It's the unexpected findings that make surveys an exercise truly worth doing, rather than one of mere validation.

If you enter into it simply to confirm what you already know, what's the point? Look at it with eyes wide open and some intriguing nuggets are sure to present themselves.

With that in mind, WAW conducts its 21st annual supplier survey and in the process gains valuable insight from more than 250 supplier and OEM readers who responded.

The hot topic for most participants was modularity, whereby automakers hand responsibility to lower-wage suppliers for designing and producing larger chunks of the vehicle. Participants had more to say about this topic than any other on our survey, even though General Motors Corp. won't touch it publicly because of the implications for this year's United Auto Workers union negotiations, now under way (see related story, p.32).

For instance, we asked if suppliers should be forced to accept union representation at these modular plants, such as GM's formerly-code-named Yellowstone Project. Two-thirds of OEM respondents say module suppliers should not be forced to accept unions, but 23.4% say they should, and they state some compelling reasons why.

"Probably this is the cost of peace with the UAW," writes one manufacturing engineer at GM Truck Group.

"The UAW will not concede this," writes Thuy Arndt, a factory technician at Ford Motor Co.'s Claycomo, MO, assembly plant.

"The UAW is responsible for many benefits welcomed and shared by all. Let's not forget," says Rosie Miller, quality assurance manager at DaimlerChrysler Corp.

"Autos are so expensive that people who build parts for the industry should be able to buy the finished product," writes Jim Underwood, tool and die maker at GM Powertrain.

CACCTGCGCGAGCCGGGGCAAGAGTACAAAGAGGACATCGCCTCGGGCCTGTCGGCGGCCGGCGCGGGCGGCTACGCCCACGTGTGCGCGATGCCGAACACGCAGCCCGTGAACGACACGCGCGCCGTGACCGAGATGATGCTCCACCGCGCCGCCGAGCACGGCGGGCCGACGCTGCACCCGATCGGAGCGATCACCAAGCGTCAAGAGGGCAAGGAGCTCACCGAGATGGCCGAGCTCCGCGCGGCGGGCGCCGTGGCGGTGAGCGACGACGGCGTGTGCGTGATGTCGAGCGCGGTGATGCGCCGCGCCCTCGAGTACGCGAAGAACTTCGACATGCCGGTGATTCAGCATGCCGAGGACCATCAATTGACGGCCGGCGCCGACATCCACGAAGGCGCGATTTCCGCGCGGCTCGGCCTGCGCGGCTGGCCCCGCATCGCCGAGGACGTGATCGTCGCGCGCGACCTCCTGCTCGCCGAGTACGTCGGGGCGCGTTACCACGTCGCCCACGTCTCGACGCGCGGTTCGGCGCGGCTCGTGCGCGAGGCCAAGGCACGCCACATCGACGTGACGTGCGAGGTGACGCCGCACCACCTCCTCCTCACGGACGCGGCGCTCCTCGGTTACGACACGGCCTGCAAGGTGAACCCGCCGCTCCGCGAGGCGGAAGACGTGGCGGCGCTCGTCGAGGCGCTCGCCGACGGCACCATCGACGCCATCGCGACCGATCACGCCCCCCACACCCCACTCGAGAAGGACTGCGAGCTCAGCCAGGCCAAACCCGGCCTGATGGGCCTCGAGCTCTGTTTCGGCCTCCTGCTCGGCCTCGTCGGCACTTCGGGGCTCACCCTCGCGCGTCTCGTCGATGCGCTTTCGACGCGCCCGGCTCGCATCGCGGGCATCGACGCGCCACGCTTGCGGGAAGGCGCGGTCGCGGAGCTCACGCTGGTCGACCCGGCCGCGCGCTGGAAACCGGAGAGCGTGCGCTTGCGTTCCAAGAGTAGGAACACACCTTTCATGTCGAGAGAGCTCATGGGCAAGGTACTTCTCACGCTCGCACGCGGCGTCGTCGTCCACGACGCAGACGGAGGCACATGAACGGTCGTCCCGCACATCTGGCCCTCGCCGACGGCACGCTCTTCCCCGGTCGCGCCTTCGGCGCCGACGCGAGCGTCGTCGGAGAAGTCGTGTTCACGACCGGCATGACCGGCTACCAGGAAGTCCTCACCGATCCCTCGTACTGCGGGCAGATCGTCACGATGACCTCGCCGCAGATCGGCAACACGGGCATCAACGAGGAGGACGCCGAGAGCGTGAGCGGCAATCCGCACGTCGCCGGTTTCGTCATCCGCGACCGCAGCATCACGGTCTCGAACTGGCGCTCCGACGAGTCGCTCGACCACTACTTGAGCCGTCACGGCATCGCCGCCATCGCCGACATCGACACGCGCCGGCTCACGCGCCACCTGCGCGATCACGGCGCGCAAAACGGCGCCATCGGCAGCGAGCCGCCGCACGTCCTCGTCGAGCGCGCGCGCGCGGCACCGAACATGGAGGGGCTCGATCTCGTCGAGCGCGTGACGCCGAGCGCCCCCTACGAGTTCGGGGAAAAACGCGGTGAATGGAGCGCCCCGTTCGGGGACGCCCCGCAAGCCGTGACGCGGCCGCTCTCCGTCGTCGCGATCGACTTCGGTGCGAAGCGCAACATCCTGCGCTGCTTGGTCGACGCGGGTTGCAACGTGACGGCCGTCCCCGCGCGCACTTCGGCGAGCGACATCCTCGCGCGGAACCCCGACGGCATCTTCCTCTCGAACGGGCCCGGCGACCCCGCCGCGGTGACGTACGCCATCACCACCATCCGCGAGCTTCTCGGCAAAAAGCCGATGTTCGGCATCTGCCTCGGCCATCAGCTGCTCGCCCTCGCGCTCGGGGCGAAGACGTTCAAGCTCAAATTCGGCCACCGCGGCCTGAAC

Likewise, OEM participants state some good reasons why forcing a supplier plant to unionize is just plain wrong.

"The workers should be allowed to determine if they want to be represented by the UAW," writes R.J. Buccellato, power-train product engineer at Ford. "The unions drove the auto industry to go modular," writes an engineering manager at GM.

"The union is out of order and should be disbanded," says another OEM participant. "The child should not be allowed to tell the parent what to do!"

"Let the suppliers run their own businesses as they see fit to do so," writes Gary Lauinger, senior project engineer at GM's Allison Transmission division.

"No one should be forced to join a union," writes an engineering manager at Ford.

"Do you want your customers to tell you how to print your magazine and who sets the type?" says a GM project engineer. Ohhh, now we get the picture.

Similarly, we asked supplier respondents if union representation would make their companies less likely to participate in a modular assembly program, and 44.9% say it would, 29.8% say it would not and 25.3% say they are unsure. Interestingly, OEM respondents had a lot more written comments about modularity than did supplier participants.

"No UAW here, no way," writes an engineering program manager at a supplier in Grand Rapids, MI.

"Why unite with any organization and lose your individuality to run and control your destiny?" says James LaBold, president of LaBold Corp. of Columbus, IN.

"UAW representation has only increased the cost of our final product. The inability of UAW shops to work effectively will only cause undue cost increases," writes a Delphi Chassis Systems engineer.

"The UAW supports people who don't work and want more pay/benefits," writes one undecided Delphi Automotive Systems employee.